"I love using what I like to call a secret protagonist [...], a character that comes in in an unexpected way seems like they're going to be a supporting character and purely like a foil for the lead and then you really let that evolve in the film," Shephard said.

"We tried a lot of different versions of the ending in different test screenings and something that immediately clicked for me about the way we've chosen to end the film and what people's reaction to it was, is that in the end, we really understand that Rowan is the hero and it's Rowan, who's gone on a protagonist's journey in the story, and it is about hearing her voice and her words and feeling a hope that she's going to be okay, after everything that Danni has done to her."

Shephard continued: "That gives us a version of a happy ending but it's not a happy ending for Danni, I don't think it's a hopeless ending though. I think with Danni you get that very first glimmer that she might grow, and then we're out because she's no longer the protagonist. At that moment, she realizes she has to stop centering herself in the story. She's not always the main character."

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Zoey Deutch as Danni in "Not Okay" on Hulu. Hulu

In the end, Danni walks out of the theater, unable to face Rowan, which Shephard believes is the first right thing she has done in the entire movie.

Shephard said: "I think my intention with the film at the end is for there to not be redemption, but for there to be hope. In my mind, in her final moments, she finally makes one right choice in the entire movie, she makes one good decision but in my mind, it's what she does at the very end.

"I definitely think there's hope for Danni, I think to imagine that people can't ever grow, change or reflect is crazy, and while I don't think you should just let people off the hook for behavior like this, I also just don't think we should define people for the rest of their lives by their worst decisions.

"So my hope is if you see yourself in Danni when you watch this movie, you'll feel like, 'if I listen, and I am quiet for a second and reflect on what I've done, maybe I can grow.'"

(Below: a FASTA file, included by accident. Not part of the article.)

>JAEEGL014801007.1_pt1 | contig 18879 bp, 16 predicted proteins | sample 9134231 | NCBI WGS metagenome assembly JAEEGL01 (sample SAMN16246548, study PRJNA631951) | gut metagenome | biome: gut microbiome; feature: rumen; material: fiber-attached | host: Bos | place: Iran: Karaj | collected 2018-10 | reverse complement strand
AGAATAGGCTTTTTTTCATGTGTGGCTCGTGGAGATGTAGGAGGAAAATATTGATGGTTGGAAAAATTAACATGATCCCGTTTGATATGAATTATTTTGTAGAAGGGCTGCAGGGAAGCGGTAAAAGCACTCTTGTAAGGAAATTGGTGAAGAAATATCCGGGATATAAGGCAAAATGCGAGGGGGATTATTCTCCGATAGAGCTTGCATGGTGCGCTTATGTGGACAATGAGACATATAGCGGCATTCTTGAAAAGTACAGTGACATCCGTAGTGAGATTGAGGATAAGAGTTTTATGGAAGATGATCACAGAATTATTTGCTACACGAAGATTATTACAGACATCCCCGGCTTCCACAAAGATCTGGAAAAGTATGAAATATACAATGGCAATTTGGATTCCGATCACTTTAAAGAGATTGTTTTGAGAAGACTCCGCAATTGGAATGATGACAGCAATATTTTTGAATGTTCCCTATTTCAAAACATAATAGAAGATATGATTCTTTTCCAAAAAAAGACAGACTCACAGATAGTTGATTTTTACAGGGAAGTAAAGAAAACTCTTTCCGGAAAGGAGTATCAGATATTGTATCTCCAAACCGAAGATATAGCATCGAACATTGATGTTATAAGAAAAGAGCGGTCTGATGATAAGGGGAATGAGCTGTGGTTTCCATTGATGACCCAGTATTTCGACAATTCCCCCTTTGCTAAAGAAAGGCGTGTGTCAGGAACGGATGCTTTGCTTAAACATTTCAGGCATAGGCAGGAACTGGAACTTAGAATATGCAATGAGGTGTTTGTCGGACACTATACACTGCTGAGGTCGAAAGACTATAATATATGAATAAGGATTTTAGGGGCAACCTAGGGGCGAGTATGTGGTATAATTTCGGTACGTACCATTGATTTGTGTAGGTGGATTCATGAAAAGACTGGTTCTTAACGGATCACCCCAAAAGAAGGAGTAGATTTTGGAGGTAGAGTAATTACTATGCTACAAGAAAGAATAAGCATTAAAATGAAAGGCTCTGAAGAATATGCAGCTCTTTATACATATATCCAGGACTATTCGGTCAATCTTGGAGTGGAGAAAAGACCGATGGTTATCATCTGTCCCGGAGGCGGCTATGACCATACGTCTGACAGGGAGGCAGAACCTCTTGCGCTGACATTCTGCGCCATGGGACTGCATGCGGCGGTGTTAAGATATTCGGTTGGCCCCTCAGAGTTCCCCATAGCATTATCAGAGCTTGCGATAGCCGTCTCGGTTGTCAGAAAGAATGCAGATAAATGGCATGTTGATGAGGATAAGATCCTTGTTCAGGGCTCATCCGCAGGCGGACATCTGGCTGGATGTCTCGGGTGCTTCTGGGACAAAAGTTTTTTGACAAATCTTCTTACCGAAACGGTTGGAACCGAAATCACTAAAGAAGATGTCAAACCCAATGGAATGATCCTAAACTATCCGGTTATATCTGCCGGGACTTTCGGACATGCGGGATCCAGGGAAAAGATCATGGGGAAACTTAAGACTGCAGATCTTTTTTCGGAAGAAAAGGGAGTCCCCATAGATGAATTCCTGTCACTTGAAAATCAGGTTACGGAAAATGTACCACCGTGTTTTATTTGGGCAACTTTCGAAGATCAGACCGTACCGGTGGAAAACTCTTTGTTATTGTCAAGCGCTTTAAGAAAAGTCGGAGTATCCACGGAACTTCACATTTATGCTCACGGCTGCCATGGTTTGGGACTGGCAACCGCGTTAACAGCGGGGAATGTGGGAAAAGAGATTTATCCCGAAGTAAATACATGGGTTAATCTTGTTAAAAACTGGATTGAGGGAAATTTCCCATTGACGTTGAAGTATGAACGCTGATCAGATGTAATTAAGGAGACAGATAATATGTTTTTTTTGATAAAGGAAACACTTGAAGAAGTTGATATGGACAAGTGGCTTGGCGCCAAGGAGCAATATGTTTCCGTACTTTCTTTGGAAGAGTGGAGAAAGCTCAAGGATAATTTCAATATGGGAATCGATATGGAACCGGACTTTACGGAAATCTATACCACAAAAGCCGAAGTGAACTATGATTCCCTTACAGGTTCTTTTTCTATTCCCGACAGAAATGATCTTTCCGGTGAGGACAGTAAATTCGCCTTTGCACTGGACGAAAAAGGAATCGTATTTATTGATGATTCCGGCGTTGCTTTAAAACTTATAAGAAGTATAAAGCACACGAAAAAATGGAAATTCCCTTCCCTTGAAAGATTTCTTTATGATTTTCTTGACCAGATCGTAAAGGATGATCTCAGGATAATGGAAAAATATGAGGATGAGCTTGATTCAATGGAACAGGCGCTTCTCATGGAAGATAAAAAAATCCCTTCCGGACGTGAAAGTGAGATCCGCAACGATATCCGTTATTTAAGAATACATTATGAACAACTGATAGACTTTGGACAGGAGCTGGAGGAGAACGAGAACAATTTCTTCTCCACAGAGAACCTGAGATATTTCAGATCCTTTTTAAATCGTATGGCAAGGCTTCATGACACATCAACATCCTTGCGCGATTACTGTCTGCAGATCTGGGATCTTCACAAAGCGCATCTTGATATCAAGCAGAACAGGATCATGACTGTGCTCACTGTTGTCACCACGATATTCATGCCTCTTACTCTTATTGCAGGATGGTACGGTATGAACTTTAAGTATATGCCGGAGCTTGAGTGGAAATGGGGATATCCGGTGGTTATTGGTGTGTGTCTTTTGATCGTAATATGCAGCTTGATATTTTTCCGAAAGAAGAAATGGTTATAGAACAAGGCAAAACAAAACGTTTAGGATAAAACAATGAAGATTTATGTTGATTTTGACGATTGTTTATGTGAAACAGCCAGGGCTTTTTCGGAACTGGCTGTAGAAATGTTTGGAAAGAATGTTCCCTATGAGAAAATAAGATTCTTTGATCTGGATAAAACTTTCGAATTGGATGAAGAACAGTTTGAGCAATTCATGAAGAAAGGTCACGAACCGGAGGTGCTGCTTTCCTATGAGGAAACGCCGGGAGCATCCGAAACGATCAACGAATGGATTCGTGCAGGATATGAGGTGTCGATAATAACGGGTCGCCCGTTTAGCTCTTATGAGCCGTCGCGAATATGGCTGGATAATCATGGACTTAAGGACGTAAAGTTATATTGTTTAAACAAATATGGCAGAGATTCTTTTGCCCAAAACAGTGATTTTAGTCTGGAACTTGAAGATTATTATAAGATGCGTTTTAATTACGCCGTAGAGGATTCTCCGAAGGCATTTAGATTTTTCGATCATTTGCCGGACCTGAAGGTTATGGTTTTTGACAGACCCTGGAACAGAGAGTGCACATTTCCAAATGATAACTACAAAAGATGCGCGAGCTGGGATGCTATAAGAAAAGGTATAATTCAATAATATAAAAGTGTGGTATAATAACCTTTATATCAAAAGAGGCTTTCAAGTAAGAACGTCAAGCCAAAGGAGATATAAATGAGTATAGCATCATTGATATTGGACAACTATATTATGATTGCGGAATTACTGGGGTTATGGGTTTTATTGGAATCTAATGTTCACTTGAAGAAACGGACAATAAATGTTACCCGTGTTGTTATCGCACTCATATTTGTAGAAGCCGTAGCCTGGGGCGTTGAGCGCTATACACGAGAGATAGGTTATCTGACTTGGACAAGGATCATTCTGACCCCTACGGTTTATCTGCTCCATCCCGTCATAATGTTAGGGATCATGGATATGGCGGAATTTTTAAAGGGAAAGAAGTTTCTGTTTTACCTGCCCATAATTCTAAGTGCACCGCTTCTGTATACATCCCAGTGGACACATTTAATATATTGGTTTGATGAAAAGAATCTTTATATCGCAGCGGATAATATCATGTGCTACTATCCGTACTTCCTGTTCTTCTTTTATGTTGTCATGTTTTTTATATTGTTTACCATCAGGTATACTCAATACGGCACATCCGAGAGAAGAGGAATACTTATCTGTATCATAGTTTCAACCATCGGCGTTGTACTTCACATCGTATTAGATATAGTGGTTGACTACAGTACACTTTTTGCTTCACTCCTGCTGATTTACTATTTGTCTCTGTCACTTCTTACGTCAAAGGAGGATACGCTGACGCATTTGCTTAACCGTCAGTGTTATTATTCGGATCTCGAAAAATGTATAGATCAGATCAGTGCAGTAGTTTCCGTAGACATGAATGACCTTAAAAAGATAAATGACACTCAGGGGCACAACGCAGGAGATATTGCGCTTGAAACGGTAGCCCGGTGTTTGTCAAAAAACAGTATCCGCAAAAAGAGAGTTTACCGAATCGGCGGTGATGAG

The Alternative Ending

Although Danni did not have the typical happy ending, Shephard believes it is one filled with hope.

However, Shephard did have alternative endings in mind.

She shared: "We shot two alternate endings, neither of which are in the film, " she said. "I will say they were endings that were not happy, that actually just saw Danni face much more brutal consequences for her actions and, while on paper, it felt like those endings would provoke the audience to question 'What do we do with somebody like Danni as a society?', in execution in the cut of the film, they felt as if the film was saying there can be no hope or redemption if you've made mistakes like this.

"It didn't feel like the right statement because that isn't what we were trying to say and so ultimately cutting it landed the statement we wanted to make a lot harder."

Shephard continued: "In the end...I didn't want to give her character a redemption arc because I think it would be letting her off the hook far too easily for her actions and I think satire is ultimately more about leaving a statement than just a traditional protagonist arc.

"But the last act of the film is really about talking about what do we do as a society with people like Danni, and if we are Danni, what can we do? And I think we do end in a hopeful place, but it's certainly not a happy ending if that makes sense."

Not Okay is streaming on Hulu now.